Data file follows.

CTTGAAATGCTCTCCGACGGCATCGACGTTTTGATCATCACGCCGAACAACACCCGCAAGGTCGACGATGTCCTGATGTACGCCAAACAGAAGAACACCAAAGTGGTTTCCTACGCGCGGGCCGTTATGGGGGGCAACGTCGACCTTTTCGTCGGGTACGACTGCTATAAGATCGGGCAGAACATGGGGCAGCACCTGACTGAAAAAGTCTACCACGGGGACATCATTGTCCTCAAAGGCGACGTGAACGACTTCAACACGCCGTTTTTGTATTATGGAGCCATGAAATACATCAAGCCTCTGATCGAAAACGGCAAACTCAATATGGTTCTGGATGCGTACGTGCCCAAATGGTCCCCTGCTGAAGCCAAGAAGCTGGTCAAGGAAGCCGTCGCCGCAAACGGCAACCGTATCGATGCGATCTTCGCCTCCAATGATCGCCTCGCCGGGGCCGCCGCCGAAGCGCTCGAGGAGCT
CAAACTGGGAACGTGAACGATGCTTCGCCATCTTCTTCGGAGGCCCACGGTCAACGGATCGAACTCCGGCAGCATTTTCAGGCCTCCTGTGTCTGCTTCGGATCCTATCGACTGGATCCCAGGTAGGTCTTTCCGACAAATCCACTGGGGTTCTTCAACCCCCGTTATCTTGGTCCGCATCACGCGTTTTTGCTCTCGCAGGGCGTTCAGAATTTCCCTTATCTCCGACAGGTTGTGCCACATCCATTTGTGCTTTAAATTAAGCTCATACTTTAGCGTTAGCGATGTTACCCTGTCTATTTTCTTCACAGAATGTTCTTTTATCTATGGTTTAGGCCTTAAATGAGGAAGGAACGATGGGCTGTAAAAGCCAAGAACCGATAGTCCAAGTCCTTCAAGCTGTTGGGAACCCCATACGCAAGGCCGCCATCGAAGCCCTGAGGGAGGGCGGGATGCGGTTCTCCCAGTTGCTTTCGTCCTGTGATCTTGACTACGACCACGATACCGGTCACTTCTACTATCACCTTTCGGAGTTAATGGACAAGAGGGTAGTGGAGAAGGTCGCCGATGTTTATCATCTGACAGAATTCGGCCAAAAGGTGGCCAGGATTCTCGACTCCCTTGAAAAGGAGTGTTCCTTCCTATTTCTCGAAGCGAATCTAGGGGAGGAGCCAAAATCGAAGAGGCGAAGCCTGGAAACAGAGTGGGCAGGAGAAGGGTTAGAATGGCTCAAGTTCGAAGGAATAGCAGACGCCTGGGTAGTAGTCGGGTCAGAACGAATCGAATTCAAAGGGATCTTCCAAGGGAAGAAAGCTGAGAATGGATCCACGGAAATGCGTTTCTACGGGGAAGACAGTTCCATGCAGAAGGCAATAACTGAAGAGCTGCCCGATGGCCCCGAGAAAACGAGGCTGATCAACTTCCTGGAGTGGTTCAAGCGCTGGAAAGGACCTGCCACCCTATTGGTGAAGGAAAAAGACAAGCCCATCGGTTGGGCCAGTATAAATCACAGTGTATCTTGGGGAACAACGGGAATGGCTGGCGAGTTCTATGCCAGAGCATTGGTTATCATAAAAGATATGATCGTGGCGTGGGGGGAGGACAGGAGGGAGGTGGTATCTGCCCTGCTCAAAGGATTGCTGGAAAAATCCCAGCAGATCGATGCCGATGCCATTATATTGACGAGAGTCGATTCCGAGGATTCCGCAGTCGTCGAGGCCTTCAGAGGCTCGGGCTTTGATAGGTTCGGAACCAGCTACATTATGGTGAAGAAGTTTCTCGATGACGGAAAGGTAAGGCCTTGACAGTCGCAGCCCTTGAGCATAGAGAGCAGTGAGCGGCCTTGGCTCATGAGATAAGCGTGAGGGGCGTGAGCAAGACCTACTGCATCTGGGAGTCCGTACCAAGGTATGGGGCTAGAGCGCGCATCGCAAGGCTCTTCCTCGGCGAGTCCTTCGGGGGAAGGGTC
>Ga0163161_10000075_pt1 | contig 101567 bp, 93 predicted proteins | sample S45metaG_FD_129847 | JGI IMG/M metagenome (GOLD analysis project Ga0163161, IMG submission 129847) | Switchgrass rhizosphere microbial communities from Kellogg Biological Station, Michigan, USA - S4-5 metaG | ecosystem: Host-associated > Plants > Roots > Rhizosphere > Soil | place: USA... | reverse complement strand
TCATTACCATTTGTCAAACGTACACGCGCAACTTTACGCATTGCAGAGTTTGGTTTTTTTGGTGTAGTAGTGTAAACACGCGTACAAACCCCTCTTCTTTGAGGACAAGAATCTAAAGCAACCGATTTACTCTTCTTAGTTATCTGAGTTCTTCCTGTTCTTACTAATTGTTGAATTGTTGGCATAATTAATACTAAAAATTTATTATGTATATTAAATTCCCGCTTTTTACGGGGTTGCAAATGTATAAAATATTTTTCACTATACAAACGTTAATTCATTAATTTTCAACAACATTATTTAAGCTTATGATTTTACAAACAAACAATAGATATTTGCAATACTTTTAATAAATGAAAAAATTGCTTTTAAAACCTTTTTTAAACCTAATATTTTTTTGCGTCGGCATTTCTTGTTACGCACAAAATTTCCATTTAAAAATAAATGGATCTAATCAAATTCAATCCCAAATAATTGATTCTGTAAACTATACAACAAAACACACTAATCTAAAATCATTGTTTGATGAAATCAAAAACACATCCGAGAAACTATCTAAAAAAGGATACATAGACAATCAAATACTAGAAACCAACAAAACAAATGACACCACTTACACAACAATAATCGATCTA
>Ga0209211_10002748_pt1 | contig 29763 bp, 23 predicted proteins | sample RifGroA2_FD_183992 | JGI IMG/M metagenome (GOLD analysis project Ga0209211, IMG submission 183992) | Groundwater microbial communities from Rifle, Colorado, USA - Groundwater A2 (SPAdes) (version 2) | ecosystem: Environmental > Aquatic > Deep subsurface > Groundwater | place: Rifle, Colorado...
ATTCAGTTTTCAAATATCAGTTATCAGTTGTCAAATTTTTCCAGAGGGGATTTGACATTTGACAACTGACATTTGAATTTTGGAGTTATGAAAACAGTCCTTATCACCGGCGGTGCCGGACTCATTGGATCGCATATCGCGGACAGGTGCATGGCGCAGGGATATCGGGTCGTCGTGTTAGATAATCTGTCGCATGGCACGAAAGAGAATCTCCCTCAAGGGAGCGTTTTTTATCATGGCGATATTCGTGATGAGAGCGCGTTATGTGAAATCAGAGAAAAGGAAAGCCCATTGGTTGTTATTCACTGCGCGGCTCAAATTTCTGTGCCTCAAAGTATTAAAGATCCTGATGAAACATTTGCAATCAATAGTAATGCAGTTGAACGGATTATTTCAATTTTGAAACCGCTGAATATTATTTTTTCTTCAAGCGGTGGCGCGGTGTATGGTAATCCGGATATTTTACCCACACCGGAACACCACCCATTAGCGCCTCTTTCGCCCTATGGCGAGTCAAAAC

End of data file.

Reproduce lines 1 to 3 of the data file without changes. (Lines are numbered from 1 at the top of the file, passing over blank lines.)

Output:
CTTGAAATGCTCTCCGACGGCATCGACGTTTTGATCATCACGCCGAACAACACCCGCAAGGTCGACGATGTCCTGATGTACGCCAAACAGAAGAACACCAAAGTGGTTTCCTACGCGCGGGCCGTTATGGGGGGCAACGTCGACCTTTTCGTCGGGTACGACTGCTATAAGATCGGGCAGAACATGGGGCAGCACCTGACTGAAAAAGTCTACCACGGGGACATCATTGTCCTCAAAGGCGACGTGAACGACTTCAACACGCCGTTTTTGTATTATGGAGCCATGAAATACATCAAGCCTCTGATCGAAAACGGCAAACTCAATATGGTTCTGGATGCGTACGTGCCCAAATGGTCCCCTGCTGAAGCCAAGAAGCTGGTCAAGGAAGCCGTCGCCGCAAACGGCAACCGTATCGATGCGATCTTCGCCTCCAATGATCGCCTCGCCGGGGCCGCCGCCGAAGCGCTCGAGGAGCT
CAAACTGGGAACGTGAACGATGCTTCGCCATCTTCTTCGGAGGCCCACGGTCAACGGATCGAACTCCGGCAGCATTTTCAGGCCTCCTGTGTCTGCTTCGGATCCTATCGACTGGATCCCAGGTAGGTCTTTCCGACAAATCCACTGGGGTTCTTCAACCCCCGTTATCTTGGTCCGCATCACGCGTTTTTGCTCTCGCAGGGCGTTCAGAATTTCCCTTATCTCCGACAGGTTGTGCCACATCCATTTGTGCTTTAAATTAAGCTCATACTTTAGCGTTAGCGATGTTACCCTGTCTATTTTCTTCACAGAATGTTCTTTTATCTATGGTTTAGGCCTTAAATGAGGAAGGAACGATGGGCTGTAAAAGCCAAGAACCGATAGTCCAAGTCCTTCAAGCTGTTGGGAACCCCATACGCAAGGCCGCCATCGAAGCCCTGAGGGAGGGCGGGATGCGGTTCTCCCAGTTGCTTTCGTCCTGTGATCTTGACTACGACCACGATACCGGTCACTTCTACTATCACCTTTCGGAGTTAATGGACAAGAGGGTAGTGGAGAAGGTCGCCGATGTTTATCATCTGACAGAATTCGGCCAAAAGGTGGCCAGGATTCTCGACTCCCTTGAAAAGGAGTGTTCCTTCCTATTTCTCGAAGCGAATCTAGGGGAGGAGCCAAAATCGAAGAGGCGAAGCCTGGAAACAGAGTGGGCAGGAGAAGGGTTAGAATGGCTCAAGTTCGAAGGAATAGCAGACGCCTGGGTAGTAGTCGGGTCAGAACGAATCGAATTCAAAGGGATCTTCCAAGGGAAGAAAGCTGAGAATGGATCCACGGAAATGCGTTTCTACGGGGAAGACAGTTCCATGCAGAAGGCAATAACTGAAGAGCTGCCCGATGGCCCCGAGAAAACGAGGCTGATCAACTTCCTGGAGTGGTTCAAGCGCTGGAAAGGACCTGCCACCCTATTGGTGAAGGAAAAAGACAAGCCCATCGGTTGGGCCAGTATAAATCACAGTGTATCTTGGGGAACAACGGGAATGGCTGGCGAGTTCTATGCCAGAGCATTGGTTATCATAAAAGATATGATCGTGGCGTGGGGGGAGGACAGGAGGGAGGTGGTATCTGCCCTGCTCAAAGGATTGCTGGAAAAATCCCAGCAGATCGATGCCGATGCCATTATATTGACGAGAGTCGATTCCGAGGATTCCGCAGTCGTCGAGGCCTTCAGAGGCTCGGGCTTTGATAGGTTCGGAACCAGCTACATTATGGTGAAGAAGTTTCTCGATGACGGAAAGGTAAGGCCTTGACAGTCGCAGCCCTTGAGCATAGAGAGCAGTGAGCGGCCTTGGCTCATGAGATAAGCGTGAGGGGCGTGAGCAAGACCTACTGCATCTGGGAGTCCGTACCAAGGTATGGGGCTAGAGCGCGCATCGCAAGGCTCTTCCTCGGCGAGTCCTTCGGGGGAAGGGTC
>Ga0163161_10000075_pt1 | contig 101567 bp, 93 predicted proteins | sample S45metaG_FD_129847 | JGI IMG/M metagenome (GOLD analysis project Ga0163161, IMG submission 129847) | Switchgrass rhizosphere microbial communities from Kellogg Biological Station, Michigan, USA - S4-5 metaG | ecosystem: Host-associated > Plants > Roots > Rhizosphere > Soil | place: USA... | reverse complement strand